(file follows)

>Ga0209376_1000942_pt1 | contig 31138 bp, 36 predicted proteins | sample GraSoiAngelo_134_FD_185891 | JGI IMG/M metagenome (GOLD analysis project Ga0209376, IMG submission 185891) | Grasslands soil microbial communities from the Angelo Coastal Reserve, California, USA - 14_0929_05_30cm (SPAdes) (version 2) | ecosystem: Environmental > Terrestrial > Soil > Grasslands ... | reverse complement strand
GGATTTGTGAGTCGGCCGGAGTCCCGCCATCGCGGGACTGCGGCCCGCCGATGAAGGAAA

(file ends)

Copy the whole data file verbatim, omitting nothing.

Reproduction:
>Ga0209376_1000942_pt1 | contig 31138 bp, 36 predicted proteins | sample GraSoiAngelo_134_FD_185891 | JGI IMG/M metagenome (GOLD analysis project Ga0209376, IMG submission 185891) | Grasslands soil microbial communities from the Angelo Coastal Reserve, California, USA - 14_0929_05_30cm (SPAdes) (version 2) | ecosystem: Environmental > Terrestrial > Soil > Grasslands ... | reverse complement strand
GGATTTGTGAGTCGGCCGGAGTCCCGCCATCGCGGGACTGCGGCCCGCCGATGAAGGAAA